If you suffer loss because of a breach of contract the Court may award damages to compensate you for that loss.
In general it is not necessary to terminate a contract in order to claim damages.
However to recover more than nominal damages, you must have been ready and willing to perform the contract yourself.
Damages for expectation losses
Unless the contract itself contains provisions which deal with damages payable for breach of contract, damages for breach of contract are awarded on the principle that you are to be put in the same position, so far as money can do it, as if the contract had been performed.
To put it the other way, you cannot be put in a better position than if the contract had been performed.
This kind of damages protects the expectation of performance of the contract.
A comparison will be made between the hypothetical benefits that would have been received had the contract been performed, and the benefits (if any) that were actually received.
Damages are awarded for that loss, unless the loss is too ‘remote’, or reasonable steps could have been taken to prevent that loss.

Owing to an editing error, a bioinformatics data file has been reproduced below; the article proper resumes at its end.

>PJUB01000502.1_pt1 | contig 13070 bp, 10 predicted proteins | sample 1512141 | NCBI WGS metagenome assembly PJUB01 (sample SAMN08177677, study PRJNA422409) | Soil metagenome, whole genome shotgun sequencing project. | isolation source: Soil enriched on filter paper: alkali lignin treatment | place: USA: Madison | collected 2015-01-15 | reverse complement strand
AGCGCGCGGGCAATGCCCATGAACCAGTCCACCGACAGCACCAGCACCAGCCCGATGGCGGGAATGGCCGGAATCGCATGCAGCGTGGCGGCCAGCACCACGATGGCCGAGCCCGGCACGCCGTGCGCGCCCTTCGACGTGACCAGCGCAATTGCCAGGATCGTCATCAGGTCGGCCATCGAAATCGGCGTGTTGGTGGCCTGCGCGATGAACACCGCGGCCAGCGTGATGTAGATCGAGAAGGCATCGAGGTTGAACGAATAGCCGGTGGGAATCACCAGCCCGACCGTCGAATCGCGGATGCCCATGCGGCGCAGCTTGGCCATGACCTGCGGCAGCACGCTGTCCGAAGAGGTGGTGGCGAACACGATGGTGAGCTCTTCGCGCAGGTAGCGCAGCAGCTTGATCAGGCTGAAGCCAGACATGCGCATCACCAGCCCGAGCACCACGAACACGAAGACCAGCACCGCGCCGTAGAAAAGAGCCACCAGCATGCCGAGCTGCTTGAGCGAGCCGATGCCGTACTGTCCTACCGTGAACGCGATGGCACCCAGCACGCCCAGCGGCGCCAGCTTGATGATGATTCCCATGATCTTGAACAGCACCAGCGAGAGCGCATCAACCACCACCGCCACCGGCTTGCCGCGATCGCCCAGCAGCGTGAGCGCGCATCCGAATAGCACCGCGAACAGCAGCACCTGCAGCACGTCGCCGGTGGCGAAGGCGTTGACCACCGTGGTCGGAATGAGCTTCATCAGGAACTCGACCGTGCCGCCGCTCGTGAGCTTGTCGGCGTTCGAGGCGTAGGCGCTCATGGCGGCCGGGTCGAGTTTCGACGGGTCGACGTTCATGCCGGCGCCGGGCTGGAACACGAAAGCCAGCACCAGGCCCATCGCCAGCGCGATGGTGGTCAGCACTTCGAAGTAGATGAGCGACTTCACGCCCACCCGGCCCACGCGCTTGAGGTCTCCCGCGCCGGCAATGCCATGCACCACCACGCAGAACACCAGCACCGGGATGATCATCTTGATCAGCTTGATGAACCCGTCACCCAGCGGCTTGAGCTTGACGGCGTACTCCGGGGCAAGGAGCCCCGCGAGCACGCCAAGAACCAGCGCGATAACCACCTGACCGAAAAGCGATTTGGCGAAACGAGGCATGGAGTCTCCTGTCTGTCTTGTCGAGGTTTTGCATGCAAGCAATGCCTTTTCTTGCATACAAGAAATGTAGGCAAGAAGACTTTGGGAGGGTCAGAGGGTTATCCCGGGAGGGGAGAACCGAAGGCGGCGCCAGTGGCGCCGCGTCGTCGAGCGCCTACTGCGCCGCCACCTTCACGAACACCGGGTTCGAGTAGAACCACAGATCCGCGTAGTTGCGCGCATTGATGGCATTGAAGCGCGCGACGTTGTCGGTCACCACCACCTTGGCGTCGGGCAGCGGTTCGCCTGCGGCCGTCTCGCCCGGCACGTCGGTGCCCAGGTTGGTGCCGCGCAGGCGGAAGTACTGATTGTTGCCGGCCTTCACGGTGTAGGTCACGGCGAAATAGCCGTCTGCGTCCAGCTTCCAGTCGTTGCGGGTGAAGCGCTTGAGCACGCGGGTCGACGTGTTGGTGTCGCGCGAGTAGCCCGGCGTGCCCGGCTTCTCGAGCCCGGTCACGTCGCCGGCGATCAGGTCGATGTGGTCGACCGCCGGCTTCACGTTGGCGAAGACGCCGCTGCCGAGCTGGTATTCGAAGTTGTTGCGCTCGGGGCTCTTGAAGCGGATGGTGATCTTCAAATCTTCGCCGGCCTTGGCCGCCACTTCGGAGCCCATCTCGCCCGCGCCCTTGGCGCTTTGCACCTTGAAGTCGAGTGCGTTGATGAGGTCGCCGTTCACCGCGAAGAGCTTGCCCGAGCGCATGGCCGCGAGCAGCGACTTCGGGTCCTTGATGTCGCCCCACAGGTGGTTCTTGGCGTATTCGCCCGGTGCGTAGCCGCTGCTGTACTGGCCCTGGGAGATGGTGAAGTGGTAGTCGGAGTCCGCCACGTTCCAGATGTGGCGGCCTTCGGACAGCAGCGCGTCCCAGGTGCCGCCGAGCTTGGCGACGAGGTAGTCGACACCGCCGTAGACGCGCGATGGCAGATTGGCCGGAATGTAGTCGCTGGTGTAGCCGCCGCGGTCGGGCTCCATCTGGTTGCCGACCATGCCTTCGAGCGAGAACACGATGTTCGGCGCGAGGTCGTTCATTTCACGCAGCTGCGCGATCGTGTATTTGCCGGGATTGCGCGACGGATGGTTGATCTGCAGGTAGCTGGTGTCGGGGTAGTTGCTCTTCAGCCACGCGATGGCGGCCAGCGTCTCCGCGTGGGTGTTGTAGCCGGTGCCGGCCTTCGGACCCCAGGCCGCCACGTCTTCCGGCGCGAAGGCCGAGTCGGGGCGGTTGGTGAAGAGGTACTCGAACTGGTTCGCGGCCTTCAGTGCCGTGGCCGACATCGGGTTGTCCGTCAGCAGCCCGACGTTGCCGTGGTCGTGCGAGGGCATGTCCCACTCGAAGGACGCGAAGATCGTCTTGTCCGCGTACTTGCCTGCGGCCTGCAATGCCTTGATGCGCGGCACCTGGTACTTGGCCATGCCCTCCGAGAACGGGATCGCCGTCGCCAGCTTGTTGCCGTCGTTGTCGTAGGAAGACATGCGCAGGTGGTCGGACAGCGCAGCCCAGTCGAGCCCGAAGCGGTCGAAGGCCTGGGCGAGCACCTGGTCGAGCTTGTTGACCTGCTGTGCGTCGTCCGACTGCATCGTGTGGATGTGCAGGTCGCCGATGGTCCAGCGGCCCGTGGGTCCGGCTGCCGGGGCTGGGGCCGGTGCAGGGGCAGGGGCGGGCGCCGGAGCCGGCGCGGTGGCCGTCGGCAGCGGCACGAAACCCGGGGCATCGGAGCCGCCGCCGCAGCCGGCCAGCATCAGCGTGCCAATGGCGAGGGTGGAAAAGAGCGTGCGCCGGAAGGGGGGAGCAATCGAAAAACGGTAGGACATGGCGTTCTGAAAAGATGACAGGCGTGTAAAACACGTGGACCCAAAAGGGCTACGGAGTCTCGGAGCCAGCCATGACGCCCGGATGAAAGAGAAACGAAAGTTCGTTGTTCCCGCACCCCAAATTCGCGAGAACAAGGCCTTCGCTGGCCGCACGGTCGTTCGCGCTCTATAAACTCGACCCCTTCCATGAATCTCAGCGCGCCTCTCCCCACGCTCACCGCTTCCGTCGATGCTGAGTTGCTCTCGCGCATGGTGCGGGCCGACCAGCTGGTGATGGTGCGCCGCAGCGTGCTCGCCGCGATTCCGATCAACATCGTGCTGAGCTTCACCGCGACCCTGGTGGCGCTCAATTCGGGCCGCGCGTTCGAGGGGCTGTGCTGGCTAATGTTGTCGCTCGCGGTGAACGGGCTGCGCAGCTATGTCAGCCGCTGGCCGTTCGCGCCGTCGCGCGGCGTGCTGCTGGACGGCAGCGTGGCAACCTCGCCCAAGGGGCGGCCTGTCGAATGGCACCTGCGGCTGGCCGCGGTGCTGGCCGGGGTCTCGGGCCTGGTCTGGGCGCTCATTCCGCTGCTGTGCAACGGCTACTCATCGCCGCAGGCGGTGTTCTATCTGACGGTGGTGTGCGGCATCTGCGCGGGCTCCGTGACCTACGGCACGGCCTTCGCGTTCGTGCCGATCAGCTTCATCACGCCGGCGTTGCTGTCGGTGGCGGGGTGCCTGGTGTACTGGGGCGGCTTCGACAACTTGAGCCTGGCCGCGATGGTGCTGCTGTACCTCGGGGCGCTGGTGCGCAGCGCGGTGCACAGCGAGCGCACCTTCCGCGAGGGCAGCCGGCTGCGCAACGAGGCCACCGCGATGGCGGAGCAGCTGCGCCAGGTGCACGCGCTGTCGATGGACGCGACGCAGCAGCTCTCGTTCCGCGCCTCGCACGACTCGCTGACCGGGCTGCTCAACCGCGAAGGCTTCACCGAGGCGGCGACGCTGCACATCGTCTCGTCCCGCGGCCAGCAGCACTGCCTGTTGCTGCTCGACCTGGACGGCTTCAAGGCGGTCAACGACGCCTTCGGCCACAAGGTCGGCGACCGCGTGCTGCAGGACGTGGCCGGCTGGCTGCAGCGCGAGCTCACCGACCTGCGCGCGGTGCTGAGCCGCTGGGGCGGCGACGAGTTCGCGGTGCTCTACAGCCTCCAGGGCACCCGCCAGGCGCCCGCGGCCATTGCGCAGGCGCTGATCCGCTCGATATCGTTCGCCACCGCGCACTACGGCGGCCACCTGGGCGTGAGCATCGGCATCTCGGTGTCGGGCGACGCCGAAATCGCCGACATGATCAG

Loss will not be too ‘remote’ if, judged at the time the contract was made, it was sufficiently likely that a breach of contract would lead to the loss in question, or that kind of loss.
Damages will be awarded if the breach of contract materially caused or contributed to the loss. It is not necessary for the breach of contract to be the sole or dominant cause of the loss.
However damages will not be awarded if the loss was actually caused by some supervening event, after the breach of contract.
Damages for loss of chance or opportunity
Damages can be awarded for loss of a chance or opportunity to profit or gain.
Provided the existence of the chance can be proved, it is not necessary to also prove that the chance would probably have led to profit.
Even a chance of profit that is less than 50% is compensable, but the assessment of damages will take into account the probability of the profit being realised. So a speculative chance (of, say, less than 1%) may not be compensable at all.
Damages for reliance loss
Damages can also be awarded to compensate for wasted expenditure, caused by a breach of contract, provided such expenditure would have been recouped had the contract been performed.
For example, expenditure reasonably incurred prior to entry into the contract, during the contract, and in exiting the contract.
Please contact me if you require assistance.
Greg Carter is a freelance litigation lawyer based in Perth, specialising in fixed-fee commercial dispute resolution.
Greg offers a free consultation and a ‘no obligation’ quotation.
For more information please call Greg on 0422 406 929 or email firstname.lastname@example.org.
Or see his website www.gregcarter.com.au.